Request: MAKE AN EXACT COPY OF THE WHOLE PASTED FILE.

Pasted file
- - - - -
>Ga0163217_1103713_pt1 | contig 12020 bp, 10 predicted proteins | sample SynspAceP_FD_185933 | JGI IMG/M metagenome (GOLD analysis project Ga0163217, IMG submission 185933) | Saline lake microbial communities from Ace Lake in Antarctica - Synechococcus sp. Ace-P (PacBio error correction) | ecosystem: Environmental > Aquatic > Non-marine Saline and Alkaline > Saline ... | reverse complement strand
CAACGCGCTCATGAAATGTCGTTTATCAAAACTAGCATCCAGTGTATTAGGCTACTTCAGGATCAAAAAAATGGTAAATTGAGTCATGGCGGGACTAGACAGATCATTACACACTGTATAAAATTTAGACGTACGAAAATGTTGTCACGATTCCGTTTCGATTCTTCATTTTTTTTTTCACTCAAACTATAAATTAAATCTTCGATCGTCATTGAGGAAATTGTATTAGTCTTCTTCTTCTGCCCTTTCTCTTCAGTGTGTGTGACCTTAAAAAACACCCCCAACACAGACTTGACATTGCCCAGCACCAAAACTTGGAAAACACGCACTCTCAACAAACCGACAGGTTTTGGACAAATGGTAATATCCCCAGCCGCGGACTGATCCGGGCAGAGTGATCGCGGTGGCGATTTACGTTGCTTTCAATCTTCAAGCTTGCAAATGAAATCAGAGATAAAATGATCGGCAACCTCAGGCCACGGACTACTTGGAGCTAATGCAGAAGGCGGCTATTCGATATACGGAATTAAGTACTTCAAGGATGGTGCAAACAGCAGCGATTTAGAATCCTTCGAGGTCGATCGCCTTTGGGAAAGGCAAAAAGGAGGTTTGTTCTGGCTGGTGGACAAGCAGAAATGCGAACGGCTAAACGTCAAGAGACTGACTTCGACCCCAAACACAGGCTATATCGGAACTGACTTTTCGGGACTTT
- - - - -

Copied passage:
>Ga0163217_1103713_pt1 | contig 12020 bp, 10 predicted proteins | sample SynspAceP_FD_185933 | JGI IMG/M metagenome (GOLD analysis project Ga0163217, IMG submission 185933) | Saline lake microbial communities from Ace Lake in Antarctica - Synechococcus sp. Ace-P (PacBio error correction) | ecosystem: Environmental > Aquatic > Non-marine Saline and Alkaline > Saline ... | reverse complement strand
CAACGCGCTCATGAAATGTCGTTTATCAAAACTAGCATCCAGTGTATTAGGCTACTTCAGGATCAAAAAAATGGTAAATTGAGTCATGGCGGGACTAGACAGATCATTACACACTGTATAAAATTTAGACGTACGAAAATGTTGTCACGATTCCGTTTCGATTCTTCATTTTTTTTTTCACTCAAACTATAAATTAAATCTTCGATCGTCATTGAGGAAATTGTATTAGTCTTCTTCTTCTGCCCTTTCTCTTCAGTGTGTGTGACCTTAAAAAACACCCCCAACACAGACTTGACATTGCCCAGCACCAAAACTTGGAAAACACGCACTCTCAACAAACCGACAGGTTTTGGACAAATGGTAATATCCCCAGCCGCGGACTGATCCGGGCAGAGTGATCGCGGTGGCGATTTACGTTGCTTTCAATCTTCAAGCTTGCAAATGAAATCAGAGATAAAATGATCGGCAACCTCAGGCCACGGACTACTTGGAGCTAATGCAGAAGGCGGCTATTCGATATACGGAATTAAGTACTTCAAGGATGGTGCAAACAGCAGCGATTTAGAATCCTTCGAGGTCGATCGCCTTTGGGAAAGGCAAAAAGGAGGTTTGTTCTGGCTGGTGGACAAGCAGAAATGCGAACGGCTAAACGTCAAGAGACTGACTTCGACCCCAAACACAGGCTATATCGGAACTGACTTTTCGGGACTTT